And if your friends can’t help you, they ask their friends, and so on—creating a tutoring network, Lee explained. His idea was to centralize that network and streamline the process for connecting with it.
Tutoring, he pointed out, has been around since students studied under philosophers in Ancient Greece. And even though it was fairly easy to find a university tutor or a local tutor, it usually took days to set up an appointment, and even then it wasn’t usually someone around his age who had taken the exact class.
He asked himself, with the technology available now, why is it so difficult to find instantaneous tutoring help that caters specifically to the student’s need?
“We just like to say we're revolutionizing and bringing tutoring to the twenty-first century,” he said. “Every industry thrives in the modern day because they adapt to the current generation. Why is it that the world of academia is always one of the last?”
Even the most organized student might realize that they need help with a specific problem set or assignment immediately, even if it’s 1:00 a.m. And there’s probably another college student who is awake and available to help, if they can just be connected.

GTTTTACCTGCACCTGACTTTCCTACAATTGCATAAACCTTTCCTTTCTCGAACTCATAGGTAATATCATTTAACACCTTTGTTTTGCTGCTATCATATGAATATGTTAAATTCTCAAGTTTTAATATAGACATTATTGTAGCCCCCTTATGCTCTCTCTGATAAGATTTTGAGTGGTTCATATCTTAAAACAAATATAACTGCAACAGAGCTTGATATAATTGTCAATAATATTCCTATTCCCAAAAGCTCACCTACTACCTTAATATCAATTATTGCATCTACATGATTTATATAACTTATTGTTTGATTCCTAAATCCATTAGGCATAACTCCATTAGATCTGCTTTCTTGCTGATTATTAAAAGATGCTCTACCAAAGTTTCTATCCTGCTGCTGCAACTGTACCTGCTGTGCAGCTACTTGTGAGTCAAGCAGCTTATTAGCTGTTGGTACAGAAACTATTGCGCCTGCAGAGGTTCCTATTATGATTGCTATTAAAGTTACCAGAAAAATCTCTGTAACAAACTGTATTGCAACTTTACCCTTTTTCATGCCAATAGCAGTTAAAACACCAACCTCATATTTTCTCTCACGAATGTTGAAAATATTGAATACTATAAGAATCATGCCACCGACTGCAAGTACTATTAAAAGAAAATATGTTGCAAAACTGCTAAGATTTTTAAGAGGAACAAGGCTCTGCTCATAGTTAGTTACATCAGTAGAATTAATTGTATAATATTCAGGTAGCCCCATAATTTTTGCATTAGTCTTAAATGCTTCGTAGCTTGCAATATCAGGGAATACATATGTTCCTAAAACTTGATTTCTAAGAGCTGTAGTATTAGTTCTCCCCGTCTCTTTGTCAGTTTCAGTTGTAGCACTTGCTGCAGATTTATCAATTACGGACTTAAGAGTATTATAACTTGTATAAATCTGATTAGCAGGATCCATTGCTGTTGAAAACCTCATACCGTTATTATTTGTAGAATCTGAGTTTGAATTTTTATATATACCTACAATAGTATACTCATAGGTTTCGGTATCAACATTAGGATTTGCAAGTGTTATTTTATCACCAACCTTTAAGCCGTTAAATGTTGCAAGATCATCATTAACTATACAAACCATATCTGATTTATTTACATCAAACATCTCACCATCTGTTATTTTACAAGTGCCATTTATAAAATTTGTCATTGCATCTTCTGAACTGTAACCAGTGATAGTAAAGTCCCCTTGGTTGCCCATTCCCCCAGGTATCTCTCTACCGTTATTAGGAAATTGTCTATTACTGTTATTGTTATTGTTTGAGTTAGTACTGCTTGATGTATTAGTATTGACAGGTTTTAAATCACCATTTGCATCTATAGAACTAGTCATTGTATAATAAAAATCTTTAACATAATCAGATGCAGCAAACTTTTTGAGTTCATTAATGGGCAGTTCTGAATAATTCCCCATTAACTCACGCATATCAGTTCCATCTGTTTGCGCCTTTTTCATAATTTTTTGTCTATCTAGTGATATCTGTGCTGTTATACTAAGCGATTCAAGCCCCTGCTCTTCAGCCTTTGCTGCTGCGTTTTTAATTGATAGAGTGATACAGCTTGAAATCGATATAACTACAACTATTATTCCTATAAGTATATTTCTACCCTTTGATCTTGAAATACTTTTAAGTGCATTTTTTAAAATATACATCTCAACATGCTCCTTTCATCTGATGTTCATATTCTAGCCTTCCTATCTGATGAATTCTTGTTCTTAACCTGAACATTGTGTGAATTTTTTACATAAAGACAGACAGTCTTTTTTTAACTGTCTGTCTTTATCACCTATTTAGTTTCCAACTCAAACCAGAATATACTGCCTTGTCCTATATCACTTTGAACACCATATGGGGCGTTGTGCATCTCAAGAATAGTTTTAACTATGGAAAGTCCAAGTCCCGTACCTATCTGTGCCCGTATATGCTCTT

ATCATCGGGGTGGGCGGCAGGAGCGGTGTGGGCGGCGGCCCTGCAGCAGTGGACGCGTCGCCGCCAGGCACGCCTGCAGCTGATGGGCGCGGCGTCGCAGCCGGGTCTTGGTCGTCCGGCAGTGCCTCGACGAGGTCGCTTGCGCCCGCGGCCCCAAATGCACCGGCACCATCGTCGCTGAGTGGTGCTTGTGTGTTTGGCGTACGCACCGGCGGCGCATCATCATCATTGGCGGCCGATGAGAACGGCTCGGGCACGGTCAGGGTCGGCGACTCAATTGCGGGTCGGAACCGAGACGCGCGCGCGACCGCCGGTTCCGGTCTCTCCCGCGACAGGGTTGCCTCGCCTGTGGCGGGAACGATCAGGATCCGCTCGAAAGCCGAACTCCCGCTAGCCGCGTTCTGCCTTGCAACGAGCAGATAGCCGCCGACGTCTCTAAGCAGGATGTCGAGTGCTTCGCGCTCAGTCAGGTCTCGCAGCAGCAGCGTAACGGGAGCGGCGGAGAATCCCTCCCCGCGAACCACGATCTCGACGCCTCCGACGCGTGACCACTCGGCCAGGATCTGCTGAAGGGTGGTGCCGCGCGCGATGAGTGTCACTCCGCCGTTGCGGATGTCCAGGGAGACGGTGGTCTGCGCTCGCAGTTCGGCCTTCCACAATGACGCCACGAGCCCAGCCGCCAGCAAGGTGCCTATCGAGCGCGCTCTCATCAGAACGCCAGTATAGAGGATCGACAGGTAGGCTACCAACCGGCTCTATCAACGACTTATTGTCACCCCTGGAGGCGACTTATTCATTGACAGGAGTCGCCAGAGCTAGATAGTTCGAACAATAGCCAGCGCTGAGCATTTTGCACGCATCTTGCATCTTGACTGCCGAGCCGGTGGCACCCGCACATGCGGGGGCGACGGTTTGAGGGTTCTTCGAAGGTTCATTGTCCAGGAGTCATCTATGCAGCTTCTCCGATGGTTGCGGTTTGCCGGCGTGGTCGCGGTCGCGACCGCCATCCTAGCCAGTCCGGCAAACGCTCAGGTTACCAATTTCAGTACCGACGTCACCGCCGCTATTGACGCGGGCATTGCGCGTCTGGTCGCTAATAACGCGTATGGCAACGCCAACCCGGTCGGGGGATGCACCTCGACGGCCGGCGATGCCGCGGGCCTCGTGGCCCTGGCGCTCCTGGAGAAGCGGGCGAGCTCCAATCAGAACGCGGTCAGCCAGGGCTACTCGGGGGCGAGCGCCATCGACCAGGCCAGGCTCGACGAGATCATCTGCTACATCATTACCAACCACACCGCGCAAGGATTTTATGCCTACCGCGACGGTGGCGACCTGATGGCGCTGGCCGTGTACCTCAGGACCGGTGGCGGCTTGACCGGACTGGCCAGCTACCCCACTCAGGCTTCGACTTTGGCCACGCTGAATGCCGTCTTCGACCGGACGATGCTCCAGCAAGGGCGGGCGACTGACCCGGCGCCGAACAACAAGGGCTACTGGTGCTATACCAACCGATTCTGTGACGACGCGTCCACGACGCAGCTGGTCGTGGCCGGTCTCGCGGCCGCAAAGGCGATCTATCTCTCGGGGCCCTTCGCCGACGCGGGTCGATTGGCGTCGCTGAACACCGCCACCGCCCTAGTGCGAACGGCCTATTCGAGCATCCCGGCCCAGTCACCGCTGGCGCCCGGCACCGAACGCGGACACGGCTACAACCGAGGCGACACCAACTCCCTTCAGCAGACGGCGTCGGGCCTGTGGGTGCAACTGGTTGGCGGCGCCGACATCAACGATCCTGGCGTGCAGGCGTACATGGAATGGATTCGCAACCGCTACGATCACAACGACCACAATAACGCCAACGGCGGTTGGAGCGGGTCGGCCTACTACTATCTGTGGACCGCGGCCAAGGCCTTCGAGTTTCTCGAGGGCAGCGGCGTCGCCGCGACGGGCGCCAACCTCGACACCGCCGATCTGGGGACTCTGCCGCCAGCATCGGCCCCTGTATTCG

In those cases, a three-day waiting period just won’t cut it.
“If you wait that long, then you may have failed that exam, or may have failed that assignment,” Lee said.
Once he got the idea for a network that would digitally connect students with peer tutors, he decided to see if anything like it already existed. To his surprise, it didn’t.
He believes the reason this doesn’t exist yet stems from the unchanging, rigid nature of academia. He added that there’s also a stigma that you have to be a brilliant scholar to help tutor someone.
In his opinion, tutors don’t have to be the top student in the class or have a 4.0 GPA. Lee thinks the most efficient way to tutor a college student is to connect them with a college student who has been in their shoes, in the same class at the same university.